Barabbas was a notorious prisoner in the New Testament, who was released by Pontius Pilate, the Roman governor of Judea, at the request of the crowd instead of Jesus Christ. According to the Gospel of Matthew, Mark, Luke, and John, Pilate offered the crowd the choice to release either Jesus or Barabbas, and the crowd chose to release Barabbas. The name “Barabbas” means “son of the father” in Aramaic and is sometimes seen as a symbol of the rebellious and lawless element in society.
In that context, BARABBAS, DU FÖRTAPPADE might mean that he has lost an opportunity or a valuable possession, or on the other hand, has missed the chance to receive salvation and redemption offered by Jesus. We’ll solve this puzzle in our future interview with the band, but either way, what BARABBAS, DU FÖRTAPPADE means for sure, is unquestionable, hearty, emotional screamo force that has unveiled its first full lengt hoffering earlier this year. To honor “Discussions on Existentialism”, we have teamed up with the band to give you a wider presentation of each of the new songs, and their top early 2023 creamo releases worth a check!
The album is out now on red vinyl by Dingleberry Records (DE), No Heroes Records (DE), Jean Scene Creamers (US), Entes Anomicos (DE), Fresh Outbreak Records (IT), Pasidaryk Pats Records (LT) and Salto Mortale Music (SK).
After some years of touring, writing, recording and a longer pandemic related pause, Barabbas, du förtappade from Sweden are releasing their debut full length record Discussions on Existentialism. The record makes clear nods to the influences found on the band’s earlier outputs debut EP Discourse (2017) and split release with German Кальк [Kalk] (2020) – rawer aesthetics of screamo around year 2000. However, Discussions on Existentialism also show the band’s progress, involving more complex melodies and songwriting while retaining the recurrent bursts of emoviolence and noise rock found in previous releases.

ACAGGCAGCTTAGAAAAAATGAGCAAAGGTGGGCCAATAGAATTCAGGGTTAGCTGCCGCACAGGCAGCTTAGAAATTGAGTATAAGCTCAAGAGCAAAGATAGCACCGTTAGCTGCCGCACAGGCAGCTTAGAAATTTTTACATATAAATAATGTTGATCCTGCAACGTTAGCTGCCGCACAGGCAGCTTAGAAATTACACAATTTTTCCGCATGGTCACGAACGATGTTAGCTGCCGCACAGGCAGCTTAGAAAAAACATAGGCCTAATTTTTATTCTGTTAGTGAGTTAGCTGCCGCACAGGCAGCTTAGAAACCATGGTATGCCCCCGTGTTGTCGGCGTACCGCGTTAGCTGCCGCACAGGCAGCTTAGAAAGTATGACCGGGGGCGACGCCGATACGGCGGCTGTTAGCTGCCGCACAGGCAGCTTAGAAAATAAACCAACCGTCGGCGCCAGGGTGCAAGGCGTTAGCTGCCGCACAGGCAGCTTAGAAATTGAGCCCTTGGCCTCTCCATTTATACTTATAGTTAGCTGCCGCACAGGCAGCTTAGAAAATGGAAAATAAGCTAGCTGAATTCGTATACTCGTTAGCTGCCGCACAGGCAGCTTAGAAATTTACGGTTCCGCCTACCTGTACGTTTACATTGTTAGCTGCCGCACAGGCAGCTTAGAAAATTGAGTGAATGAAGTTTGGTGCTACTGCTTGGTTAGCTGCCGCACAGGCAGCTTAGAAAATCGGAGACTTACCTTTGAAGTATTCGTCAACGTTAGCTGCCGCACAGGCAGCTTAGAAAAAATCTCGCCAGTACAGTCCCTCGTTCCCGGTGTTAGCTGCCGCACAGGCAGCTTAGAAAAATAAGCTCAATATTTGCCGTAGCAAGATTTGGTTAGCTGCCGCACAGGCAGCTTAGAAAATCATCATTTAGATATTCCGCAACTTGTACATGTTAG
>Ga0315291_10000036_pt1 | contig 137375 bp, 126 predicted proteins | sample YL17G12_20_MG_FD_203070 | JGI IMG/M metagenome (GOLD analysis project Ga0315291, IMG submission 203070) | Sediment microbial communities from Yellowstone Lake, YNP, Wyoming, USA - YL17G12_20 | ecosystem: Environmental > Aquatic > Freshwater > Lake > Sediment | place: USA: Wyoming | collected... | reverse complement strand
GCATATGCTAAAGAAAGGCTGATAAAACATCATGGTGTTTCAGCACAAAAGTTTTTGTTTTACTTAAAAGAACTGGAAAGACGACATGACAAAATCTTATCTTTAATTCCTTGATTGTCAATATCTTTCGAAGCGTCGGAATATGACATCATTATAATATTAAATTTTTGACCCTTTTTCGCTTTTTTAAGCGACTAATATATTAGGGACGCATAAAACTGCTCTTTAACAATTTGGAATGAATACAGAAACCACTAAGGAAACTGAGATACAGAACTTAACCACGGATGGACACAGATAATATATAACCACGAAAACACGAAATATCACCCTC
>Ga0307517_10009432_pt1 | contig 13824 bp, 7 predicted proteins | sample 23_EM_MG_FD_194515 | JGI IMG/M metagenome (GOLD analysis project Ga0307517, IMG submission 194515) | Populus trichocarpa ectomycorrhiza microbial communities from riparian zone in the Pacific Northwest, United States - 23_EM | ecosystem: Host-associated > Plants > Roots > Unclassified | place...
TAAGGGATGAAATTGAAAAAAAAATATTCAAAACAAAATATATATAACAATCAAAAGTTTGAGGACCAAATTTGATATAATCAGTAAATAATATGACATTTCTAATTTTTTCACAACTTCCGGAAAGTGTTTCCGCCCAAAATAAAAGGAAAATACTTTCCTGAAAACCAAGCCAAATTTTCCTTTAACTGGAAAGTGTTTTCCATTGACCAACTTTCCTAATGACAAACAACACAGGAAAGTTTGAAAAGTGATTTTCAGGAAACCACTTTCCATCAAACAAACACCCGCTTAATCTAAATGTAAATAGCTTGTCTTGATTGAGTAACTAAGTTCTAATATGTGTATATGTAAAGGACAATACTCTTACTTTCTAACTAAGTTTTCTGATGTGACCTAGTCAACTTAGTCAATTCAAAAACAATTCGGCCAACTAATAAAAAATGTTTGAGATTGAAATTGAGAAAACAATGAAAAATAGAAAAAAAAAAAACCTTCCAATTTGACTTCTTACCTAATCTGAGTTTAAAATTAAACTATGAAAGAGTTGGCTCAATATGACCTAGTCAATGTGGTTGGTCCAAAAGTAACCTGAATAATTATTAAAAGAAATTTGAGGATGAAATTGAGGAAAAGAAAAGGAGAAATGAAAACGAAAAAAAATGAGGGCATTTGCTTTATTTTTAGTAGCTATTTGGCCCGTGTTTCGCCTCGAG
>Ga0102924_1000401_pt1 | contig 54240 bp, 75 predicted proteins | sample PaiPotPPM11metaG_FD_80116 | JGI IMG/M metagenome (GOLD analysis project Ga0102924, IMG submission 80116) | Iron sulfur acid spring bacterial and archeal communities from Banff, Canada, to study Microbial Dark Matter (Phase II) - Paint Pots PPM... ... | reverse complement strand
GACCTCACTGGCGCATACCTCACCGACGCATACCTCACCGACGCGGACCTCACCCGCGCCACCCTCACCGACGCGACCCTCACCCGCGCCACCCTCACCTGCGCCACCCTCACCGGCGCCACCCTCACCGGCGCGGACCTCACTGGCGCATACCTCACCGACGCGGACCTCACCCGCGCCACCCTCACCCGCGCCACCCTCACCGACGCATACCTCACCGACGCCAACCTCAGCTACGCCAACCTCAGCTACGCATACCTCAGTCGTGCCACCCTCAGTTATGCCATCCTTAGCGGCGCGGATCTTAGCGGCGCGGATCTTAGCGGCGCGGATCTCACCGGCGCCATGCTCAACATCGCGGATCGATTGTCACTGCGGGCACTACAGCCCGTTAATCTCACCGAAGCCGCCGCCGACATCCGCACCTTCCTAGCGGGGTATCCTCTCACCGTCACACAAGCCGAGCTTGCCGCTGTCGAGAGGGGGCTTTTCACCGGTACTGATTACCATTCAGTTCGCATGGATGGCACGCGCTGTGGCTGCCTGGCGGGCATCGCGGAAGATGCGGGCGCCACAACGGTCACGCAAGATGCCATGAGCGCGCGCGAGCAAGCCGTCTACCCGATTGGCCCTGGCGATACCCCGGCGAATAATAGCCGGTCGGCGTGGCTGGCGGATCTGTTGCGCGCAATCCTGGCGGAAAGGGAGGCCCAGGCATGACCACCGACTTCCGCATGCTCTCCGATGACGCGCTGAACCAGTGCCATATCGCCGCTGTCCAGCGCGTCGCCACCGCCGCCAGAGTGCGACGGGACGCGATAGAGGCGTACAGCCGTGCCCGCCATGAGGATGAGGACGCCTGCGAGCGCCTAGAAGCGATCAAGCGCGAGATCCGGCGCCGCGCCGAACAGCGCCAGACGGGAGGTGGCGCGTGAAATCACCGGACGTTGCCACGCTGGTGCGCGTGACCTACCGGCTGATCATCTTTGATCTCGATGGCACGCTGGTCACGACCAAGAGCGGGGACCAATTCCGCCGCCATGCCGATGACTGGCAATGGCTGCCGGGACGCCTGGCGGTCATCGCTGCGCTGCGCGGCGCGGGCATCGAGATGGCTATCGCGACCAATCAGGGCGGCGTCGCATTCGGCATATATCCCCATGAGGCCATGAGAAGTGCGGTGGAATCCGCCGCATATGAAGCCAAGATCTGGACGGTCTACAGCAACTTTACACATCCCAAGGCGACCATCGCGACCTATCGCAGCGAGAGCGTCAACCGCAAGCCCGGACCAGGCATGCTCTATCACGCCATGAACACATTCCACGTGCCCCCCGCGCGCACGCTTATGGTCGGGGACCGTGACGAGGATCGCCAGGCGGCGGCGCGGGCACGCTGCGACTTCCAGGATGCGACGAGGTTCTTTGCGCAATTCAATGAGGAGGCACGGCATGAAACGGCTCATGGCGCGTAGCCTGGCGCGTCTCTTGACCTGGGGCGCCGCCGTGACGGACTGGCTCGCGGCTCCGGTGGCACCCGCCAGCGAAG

The lyrics on the record have expanded from the regular use of English to featuring songs in Swedish and Russian. Discussions on Existentialism contains themes of alienation in cities of capitalism, death, political apathy and exhausting communications and relationships. The music matches the screamed and often high-pitched vocals by being rooted in screamo, emoviolence, post-rock, noise rock and hardcore punk.
The record was recorded at Hermitage Studios in Stockholm, Sweden during December 2021. It was mixed and mastered by Steve Roche at Permanent Hearing Damage studio (Off Minor, Neil Perry, Massa Nera, Capacities). Artwork and design by Alex Mages (@alexmages.artwork).
There is a generic notion that emo related music is mostly focused on individual experiences, personal subjects, feelings and so on. Emo (emocore, screamo and other micro subgenres) has always been associated with conveying emotions first and foremost. However, everybody that has been more careful in listening to bands playing emo, screamo and similar genres would know that these bands have also quite often expressed politically charged opinions through their songs.